LearnBop Community Blog

Is Math Important to Your Summer Activities?

Posted by The LearnBop Team

Jul 7, 2016 7:00:00 AM

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    When kids think of summer time, possibly the last thing that comes to mind is doing homework. School is out, and they are mentally done with anything educational for the next two months—or so they think. As parents invested in our children’s academic success, here is where our job gets tricky. How do we continue their learning over the summer without them even knowing? 

    This may seem like a bizarre question; but with math being one of the main subject areas suffering from summer learning loss, it is important to keep math skills fresh all summer long.

    Sure, you can plan trips to national parks to learn about history and nature, visits to museums to experiment with science and technology, and encourage summer reading through challenges and favorite reading lists. When it comes to the subject of math, though, how can you disguise this in a fun way?

    Chances are that your kids will be more drawn to pools and popsicles this summer than sitting down doing math problems, unless they love math as much as we do! To help with this, here are some ways you can sneak in math learning this summer without having to force your kids to begrudgingly open up those math books.

    Shopping and Estimating

    Shopping trips don’t stop just because it’s the summer, so take advantage of those trips to the grocery store to ramp up your child’s estimating skills. As you fill your cart, have your kids either round up or round down and end with an estimation of the total. If you have more than one child, you can even make this into a contest to see who gets closest to the actual final total. As the cashier rings up each item, have your children tally up the totals in their minds to double-check their first estimation. 

    Cooking & Fractions

    Recipes are a fantastic way to work with your kids on fractions. Double a recipe to see if they can figure out how to increase each fraction amount. For example, if the recipe calls for ¾ cup of flour, ask them how much flour you need to use if you are doubling it. This would also work if you are cutting a recipe in half, so try both ways! If it is too difficult for them to do in their heads, have them write it out or do a hands-on visual test using the measuring cups to determine just how much is needed.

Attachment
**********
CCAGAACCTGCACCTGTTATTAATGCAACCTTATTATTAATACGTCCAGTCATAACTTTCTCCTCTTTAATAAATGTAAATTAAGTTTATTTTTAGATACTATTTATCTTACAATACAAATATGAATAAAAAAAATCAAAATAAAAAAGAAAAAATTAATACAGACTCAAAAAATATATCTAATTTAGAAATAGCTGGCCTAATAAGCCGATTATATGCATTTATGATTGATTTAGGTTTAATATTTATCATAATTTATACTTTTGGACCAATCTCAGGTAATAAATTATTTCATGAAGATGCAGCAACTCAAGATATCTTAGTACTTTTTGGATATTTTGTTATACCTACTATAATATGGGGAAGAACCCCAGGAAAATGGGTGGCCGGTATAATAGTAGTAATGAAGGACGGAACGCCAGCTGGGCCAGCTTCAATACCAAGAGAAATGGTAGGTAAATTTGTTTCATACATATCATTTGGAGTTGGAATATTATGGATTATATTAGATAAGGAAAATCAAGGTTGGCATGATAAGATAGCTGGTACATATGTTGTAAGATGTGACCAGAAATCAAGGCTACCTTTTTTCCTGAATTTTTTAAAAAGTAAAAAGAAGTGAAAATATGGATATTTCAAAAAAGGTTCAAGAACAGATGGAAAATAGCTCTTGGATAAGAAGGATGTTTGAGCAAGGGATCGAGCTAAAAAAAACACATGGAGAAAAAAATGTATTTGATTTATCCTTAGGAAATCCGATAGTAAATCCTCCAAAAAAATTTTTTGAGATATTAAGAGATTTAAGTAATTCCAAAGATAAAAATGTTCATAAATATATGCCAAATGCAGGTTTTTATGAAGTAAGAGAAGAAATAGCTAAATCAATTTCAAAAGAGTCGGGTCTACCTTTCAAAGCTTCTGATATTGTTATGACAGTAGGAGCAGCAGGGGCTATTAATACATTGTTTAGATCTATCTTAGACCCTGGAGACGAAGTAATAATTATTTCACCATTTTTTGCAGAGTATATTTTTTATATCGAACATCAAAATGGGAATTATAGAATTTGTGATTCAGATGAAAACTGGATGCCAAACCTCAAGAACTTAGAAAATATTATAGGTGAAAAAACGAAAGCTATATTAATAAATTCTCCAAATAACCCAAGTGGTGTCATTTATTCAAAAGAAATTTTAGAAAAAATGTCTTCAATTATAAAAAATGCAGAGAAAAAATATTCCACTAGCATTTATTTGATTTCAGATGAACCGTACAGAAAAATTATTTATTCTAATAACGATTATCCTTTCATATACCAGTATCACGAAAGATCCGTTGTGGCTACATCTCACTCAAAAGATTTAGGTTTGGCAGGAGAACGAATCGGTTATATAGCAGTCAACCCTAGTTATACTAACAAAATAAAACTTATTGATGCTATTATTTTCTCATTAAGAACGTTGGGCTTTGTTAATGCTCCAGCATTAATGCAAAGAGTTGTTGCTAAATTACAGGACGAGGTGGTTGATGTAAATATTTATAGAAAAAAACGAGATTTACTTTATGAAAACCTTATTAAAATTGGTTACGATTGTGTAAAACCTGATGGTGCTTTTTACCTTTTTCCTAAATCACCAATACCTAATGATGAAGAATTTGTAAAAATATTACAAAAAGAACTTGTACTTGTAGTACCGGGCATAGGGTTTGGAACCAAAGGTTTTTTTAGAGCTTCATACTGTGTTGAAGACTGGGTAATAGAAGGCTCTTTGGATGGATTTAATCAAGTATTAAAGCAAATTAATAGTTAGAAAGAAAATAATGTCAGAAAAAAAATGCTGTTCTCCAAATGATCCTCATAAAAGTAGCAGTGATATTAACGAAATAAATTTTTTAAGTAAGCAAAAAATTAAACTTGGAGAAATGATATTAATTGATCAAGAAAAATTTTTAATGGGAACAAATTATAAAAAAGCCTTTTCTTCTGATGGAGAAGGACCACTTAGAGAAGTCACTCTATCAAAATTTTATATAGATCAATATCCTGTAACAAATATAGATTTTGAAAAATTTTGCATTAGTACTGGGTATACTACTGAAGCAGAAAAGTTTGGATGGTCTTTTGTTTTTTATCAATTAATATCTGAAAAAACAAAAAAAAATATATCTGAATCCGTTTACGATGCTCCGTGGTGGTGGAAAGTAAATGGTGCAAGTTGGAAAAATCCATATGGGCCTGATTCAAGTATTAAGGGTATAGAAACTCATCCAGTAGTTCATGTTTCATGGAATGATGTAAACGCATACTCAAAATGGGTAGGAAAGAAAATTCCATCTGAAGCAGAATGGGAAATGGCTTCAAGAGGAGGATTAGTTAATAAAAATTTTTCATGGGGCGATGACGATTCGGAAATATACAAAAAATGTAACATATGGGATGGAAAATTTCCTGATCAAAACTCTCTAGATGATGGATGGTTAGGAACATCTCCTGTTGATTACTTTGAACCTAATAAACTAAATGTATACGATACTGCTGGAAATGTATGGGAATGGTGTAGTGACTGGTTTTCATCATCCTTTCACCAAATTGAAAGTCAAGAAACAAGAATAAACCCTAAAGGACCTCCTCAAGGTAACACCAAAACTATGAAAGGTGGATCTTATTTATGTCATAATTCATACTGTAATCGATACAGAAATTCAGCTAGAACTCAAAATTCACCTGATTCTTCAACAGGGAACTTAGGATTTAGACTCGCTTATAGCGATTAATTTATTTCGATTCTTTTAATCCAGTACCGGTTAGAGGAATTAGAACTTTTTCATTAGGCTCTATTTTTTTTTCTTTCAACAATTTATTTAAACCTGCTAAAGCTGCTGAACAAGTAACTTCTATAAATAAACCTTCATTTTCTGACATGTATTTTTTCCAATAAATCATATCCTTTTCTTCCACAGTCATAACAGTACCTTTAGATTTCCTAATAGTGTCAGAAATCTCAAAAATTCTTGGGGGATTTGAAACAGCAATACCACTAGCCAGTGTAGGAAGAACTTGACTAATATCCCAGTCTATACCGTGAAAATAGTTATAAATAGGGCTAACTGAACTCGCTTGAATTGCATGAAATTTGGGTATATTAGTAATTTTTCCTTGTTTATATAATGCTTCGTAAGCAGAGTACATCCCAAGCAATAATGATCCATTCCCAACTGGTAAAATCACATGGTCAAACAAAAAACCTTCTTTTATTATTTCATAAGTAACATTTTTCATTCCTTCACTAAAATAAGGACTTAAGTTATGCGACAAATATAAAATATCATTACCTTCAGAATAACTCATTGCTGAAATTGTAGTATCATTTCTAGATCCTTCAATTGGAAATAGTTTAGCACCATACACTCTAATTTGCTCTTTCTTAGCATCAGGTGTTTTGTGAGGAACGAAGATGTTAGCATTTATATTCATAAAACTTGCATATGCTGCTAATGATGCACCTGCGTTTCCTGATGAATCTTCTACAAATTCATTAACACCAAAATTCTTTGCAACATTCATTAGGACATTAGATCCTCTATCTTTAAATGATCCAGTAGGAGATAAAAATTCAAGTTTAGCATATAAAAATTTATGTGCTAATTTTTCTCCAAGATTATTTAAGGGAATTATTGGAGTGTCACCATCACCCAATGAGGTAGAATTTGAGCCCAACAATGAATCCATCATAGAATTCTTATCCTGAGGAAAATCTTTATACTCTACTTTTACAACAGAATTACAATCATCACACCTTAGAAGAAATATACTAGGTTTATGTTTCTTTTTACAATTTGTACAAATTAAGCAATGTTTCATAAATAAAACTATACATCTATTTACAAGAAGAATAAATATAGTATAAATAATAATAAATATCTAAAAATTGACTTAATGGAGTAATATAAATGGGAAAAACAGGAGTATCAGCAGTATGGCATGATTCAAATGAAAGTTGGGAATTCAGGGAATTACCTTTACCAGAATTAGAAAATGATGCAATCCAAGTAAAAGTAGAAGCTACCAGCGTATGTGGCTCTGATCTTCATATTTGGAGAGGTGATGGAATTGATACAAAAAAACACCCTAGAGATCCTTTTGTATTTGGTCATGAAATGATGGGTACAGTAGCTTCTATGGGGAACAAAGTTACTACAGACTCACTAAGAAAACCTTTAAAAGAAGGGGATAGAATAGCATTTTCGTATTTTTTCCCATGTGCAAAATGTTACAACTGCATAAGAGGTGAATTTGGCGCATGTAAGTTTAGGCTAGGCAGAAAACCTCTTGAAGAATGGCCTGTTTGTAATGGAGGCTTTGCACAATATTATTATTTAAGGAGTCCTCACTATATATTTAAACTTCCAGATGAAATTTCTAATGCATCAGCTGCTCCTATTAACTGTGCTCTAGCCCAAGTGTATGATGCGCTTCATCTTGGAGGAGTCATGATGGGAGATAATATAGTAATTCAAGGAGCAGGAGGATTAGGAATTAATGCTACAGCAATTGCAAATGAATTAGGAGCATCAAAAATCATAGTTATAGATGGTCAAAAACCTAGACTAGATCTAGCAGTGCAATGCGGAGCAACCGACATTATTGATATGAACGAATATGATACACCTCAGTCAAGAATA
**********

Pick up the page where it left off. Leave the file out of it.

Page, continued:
Restaurants & Percentages

    While eating on the patio of your favorite restaurant or grabbing some ice cream on these hot summer days, have your children help figure out the tax that will be charged and the tip you should be leaving. Give them the percentage and the bill total, and have them calculate it in their head or by writing it out. No calculators allowed!

    Races & Time/Distance

    If you gather a group of kids outside, a race is sure to ensue. On a beautiful summer day, there are countless activities to enjoy the outdoors, but races can prove to be an opportunity for some math learning. Set up a sprint relay, or any other type of fun race, and have your children measure out the distance. Use inches, feet, yards, and then have them calculate them into each other. If it’s a ten yard dash, how many feet is that? How many inches? Then, once the running begins, have them time each other and work on their time calculations, just like the distance measurements, or determine the average speed of each contestant. 

    Games & Apps

    There will be those summer days when it is just too hot or too rainy to do anything outside. When that happens, kids tend to gravitate towards electronics. Take advantage of that and incorporate math learning programs, such as LearnBop, as a substitution for the games and apps. Connecting technology with educational programs is a perfect way to give your kids their screen time while maximizing their learning this summer. 


    No matter what your plans may be for the summer, there are always subtle yet effective ways to incorporate math learning into your activities. Set goals for your child, stay in tune with their progress, and have fun coming up with creative ways to get them practicing their math skills all summer long!

Topics: Differentiating Instruction, Resources, Innovation, Inspiration, Educational Technologies

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